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Yesterday, the Senate Judiciary Committee held a hearing that examined the constitutionality of the ObamaCare individual mandate. The hearing came only days after a federal judge in Florida ruled that President Obama's landmark healthcare overhaul is unconstitutional. The 78 page decision (which I analyze here) essentially instructed the federal government to immediately stop implementing the ObamaCare law.
I recently concluded my 8 part series of blogs that considered this very issue by stating:
A federal mandate on insurance regulates existence. Being alive is not an “economic activity” or even an “activity” at all. Therefore, it remains outside of the regulatory powers granted to Congress by the Constitution.
Similarly, federal Judge Roger Vinson of Florida ruled that the law is unconstitutional writing in his decision:
It would be a radical departure from existing case law to hold that Congress can regulate inactivity under the Commerce Clause. If it has the power to compel an otherwise passive individual into a commercial transaction with a third party merely by asserting… that compelling the actual transaction is itself “commercial and economic in nature, and substantially affects interstate commerce” [see Act § 1501(a)(1)], it is not hyperbolizing to suggest that Congress could do almost anything it wanted.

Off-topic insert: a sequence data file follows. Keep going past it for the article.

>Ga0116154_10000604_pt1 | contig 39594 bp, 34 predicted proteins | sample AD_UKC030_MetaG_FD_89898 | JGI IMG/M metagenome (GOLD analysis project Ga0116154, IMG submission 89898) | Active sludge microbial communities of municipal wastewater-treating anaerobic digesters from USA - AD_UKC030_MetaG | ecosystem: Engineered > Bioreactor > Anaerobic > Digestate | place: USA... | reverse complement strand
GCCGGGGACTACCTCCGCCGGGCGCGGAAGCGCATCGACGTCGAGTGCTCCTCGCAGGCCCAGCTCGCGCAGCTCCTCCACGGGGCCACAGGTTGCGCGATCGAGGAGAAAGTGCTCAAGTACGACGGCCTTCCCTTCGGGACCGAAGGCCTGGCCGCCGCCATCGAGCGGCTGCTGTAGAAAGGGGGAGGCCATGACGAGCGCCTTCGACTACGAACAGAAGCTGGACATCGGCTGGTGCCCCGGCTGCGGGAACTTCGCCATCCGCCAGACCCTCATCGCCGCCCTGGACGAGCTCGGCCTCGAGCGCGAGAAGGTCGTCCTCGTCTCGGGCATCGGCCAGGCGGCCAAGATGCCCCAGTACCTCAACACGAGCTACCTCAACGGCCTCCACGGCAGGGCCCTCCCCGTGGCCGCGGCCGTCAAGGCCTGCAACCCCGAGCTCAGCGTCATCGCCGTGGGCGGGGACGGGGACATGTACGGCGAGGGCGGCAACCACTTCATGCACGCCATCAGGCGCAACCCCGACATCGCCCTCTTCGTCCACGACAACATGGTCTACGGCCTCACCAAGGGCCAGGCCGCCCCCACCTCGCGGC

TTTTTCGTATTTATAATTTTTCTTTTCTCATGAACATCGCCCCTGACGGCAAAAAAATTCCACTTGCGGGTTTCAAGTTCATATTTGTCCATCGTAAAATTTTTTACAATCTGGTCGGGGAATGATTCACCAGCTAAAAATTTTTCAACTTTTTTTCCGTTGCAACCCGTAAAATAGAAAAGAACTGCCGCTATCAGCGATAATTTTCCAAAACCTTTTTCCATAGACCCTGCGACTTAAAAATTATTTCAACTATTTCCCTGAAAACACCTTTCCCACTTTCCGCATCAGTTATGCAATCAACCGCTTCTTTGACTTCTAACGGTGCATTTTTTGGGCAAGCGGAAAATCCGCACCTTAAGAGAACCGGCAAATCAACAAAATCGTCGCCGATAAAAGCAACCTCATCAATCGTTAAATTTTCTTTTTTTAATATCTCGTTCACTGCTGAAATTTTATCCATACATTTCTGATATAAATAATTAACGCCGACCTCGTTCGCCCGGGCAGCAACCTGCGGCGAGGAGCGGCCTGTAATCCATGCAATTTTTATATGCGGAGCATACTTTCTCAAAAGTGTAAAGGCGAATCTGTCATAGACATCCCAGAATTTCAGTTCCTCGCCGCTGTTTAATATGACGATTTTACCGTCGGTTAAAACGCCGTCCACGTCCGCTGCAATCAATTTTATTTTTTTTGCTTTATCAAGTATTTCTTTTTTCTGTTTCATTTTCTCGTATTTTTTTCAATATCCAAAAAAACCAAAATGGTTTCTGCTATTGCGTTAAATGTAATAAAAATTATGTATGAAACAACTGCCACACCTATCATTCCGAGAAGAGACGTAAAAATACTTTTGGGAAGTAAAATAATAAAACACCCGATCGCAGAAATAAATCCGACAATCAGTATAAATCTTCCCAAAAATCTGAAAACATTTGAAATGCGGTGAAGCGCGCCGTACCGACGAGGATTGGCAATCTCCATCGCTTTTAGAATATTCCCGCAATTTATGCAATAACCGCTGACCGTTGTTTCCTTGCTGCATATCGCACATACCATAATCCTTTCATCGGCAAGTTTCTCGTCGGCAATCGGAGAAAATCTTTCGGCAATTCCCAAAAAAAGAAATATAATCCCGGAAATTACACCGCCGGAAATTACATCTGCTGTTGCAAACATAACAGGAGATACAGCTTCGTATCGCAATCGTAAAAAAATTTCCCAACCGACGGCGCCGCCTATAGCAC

In his testimony before the Senate Judiciary Committee, Randy Barnett, the Carmack Waterhouse Professor of Legal Theory at the Georgetown University Law Center and author of Restoring the Lost Constitution which I relied upon in my examination of the Commerce Clause, draws the same conclusion as Judge Vinson and me. He states:
...the Commerce Power has never been construed to include the power to mandate that persons must engage in economic activity...
His testimony is thoughtful, insightful and certainly worth the 6 minutes that it takes to watch it in its entirety: